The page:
• To Alex:

      I beg to differ: this is the essence of capitalism.

      As you say “In capitalism, you minimize costs to maximize profits” but you forgot a critical part …
      “all ‘external’ costs of your profit seeking efforts are pushed onto others.”

      This utterly pernicious aspect of capitalism is considered normal and is continuously justified (when not simply studiously ignored) by an elite cadre of “trained economists” (hired by whom?) and is subsidized by the taxing power (ie. tax payers) of all levels of government.

      • Can’t but agree, falco – one of the vital motors of capitalism is the externalisation of costs, which is one of the reasons we are now facing a climatic crisis of unprecedented severity in human history, and which may well lead to the extinction of our species. How about that for an «externality» ?…

        Henri

      • Yes, but I’m talking about the government. An individual or a business can externalize a cost but the government can’t.
        When the homeless “buy” their way into a hospital bed for a night, they have externalized the costs (they have no way to pay for admission to ER, gauze, sutures, sterile equipment, hospital gowns, admin costs, etc., etc., etc.) onto the taxpayers. The taxpayers cannot externalize the rise in hospital prices (and rise in wait times at the ER).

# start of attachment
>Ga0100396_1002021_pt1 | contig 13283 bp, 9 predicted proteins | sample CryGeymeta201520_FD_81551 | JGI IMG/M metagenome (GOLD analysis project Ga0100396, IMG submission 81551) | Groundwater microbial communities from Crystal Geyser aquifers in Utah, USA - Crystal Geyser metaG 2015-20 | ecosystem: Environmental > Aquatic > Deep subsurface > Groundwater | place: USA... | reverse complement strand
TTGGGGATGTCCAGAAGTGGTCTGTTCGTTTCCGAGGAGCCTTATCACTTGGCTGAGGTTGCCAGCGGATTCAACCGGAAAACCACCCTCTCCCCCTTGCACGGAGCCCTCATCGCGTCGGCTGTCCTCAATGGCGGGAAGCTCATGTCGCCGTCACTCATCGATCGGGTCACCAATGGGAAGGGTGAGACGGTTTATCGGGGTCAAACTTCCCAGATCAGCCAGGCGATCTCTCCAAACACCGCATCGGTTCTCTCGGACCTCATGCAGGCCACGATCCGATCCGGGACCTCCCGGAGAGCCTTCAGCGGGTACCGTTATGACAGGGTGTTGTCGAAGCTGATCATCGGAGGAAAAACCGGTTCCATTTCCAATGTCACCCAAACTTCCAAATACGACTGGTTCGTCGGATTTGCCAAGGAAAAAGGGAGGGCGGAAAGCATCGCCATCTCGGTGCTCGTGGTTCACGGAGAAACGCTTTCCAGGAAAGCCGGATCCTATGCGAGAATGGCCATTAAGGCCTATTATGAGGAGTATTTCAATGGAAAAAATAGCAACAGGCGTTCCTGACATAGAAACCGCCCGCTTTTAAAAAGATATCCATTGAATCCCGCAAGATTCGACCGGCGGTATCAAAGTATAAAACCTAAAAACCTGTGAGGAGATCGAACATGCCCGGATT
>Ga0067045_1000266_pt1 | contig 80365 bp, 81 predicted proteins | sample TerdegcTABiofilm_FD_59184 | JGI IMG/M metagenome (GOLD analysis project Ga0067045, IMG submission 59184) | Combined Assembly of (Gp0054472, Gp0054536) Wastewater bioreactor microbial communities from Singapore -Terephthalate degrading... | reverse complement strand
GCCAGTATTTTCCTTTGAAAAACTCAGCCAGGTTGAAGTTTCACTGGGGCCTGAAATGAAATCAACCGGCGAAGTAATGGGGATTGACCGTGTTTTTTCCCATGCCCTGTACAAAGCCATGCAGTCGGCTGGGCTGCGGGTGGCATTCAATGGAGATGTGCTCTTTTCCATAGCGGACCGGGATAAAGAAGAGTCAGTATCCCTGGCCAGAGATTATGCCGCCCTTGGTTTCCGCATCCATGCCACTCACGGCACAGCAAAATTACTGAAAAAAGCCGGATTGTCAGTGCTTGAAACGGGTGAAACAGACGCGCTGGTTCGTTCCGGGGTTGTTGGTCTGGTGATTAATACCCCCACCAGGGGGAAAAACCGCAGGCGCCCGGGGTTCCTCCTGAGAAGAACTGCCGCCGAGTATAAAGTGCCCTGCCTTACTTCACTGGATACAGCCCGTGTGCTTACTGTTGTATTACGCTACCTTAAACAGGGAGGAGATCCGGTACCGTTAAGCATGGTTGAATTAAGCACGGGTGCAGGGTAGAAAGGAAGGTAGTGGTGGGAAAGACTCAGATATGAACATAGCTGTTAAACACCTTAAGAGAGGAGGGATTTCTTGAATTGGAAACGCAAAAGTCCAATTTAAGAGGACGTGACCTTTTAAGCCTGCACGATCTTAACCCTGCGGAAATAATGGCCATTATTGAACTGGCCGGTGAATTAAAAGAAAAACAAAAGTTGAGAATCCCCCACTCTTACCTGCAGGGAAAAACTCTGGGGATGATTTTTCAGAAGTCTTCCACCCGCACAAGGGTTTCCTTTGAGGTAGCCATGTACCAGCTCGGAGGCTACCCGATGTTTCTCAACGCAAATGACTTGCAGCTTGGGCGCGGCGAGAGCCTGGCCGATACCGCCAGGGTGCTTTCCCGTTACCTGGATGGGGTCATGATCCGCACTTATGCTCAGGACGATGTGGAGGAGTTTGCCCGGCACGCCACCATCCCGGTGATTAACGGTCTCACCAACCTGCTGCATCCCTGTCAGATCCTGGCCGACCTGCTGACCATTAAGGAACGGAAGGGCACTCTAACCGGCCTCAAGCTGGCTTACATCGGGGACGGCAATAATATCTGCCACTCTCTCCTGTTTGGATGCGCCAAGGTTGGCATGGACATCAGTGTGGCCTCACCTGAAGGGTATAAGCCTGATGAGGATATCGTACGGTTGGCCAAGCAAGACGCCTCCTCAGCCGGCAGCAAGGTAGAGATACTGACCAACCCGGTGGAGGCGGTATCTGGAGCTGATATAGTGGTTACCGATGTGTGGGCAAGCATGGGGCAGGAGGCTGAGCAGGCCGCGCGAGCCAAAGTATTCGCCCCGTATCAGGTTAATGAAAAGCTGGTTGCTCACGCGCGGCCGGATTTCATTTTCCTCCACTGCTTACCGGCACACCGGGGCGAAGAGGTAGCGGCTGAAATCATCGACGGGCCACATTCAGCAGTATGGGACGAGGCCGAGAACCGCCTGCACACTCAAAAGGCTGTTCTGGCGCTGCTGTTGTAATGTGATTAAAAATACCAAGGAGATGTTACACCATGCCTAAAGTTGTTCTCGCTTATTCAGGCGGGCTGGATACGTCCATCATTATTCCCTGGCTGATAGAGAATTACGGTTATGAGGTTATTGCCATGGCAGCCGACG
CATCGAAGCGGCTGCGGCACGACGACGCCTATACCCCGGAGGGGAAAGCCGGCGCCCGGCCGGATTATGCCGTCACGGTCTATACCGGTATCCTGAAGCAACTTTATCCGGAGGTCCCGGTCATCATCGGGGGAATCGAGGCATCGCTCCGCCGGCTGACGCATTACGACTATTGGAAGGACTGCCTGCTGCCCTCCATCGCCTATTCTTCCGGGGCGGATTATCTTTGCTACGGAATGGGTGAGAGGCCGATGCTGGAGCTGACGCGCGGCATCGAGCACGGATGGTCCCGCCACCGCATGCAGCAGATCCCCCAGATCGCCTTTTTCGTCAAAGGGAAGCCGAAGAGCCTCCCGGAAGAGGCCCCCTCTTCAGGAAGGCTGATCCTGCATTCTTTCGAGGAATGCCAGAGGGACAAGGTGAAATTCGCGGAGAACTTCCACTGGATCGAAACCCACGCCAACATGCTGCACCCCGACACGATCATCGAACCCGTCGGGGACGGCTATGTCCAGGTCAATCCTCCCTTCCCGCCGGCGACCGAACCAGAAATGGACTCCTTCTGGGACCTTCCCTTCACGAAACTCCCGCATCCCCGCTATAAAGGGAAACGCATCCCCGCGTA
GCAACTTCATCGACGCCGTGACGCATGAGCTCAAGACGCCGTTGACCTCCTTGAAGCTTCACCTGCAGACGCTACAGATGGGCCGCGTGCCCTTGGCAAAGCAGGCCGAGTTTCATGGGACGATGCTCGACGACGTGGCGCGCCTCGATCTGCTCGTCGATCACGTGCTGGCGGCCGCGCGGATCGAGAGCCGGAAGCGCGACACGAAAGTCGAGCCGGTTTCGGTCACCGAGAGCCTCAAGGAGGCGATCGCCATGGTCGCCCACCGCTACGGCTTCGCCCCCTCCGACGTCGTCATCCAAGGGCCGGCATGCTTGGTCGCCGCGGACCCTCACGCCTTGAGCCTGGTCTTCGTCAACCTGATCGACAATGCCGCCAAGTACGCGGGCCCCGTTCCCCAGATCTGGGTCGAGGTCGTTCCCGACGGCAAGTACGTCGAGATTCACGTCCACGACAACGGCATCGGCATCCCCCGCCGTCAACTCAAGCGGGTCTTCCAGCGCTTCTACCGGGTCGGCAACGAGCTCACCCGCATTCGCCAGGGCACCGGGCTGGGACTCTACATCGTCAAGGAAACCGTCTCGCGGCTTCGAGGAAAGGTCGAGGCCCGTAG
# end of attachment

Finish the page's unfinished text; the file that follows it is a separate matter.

• «Yes, but I’m talking about the government. An individual or a business can externalize a cost but the government can’t.» But that is precisely the point that – if he will allow me to speak for him, falco – and I were making. Capitalism is a system that benefits the owners of capital, who externalise costs onto others, e g, the body politic or the government, etc, etc….

      Henri

      • Sometimes I miss the forest for the trees. Thanks for the clarification Henri. (Of course, if Ronald Reagan were still president, all the forests would have been cut down to stop pollution …)

    • To Alex:

      Re: “The taxpayers cannot externalize …”
      As Henri says, this is precisely the point – the taxpayer PAYS the “externalities” of the capitalist search for profit. This is “mediated” for the capitalist by the taxing-power of government.

      And don’t forget the “front-loaded” government “assistance” to the terminally avaricious:
      deregulation, obscene tax-breaks, patents, contracts, technology transfers from government funded research, essentially free use of media broadcast bands and other public property, cash subsidies, etc., etc., etc.

      The only redeeming value of the climate crisis will be watching the capitalists cook/freeze/blow- away/drown in their own “externalities” that they forbade the government from addressing since they thought (correctly, for once) that it would harm their precious profits.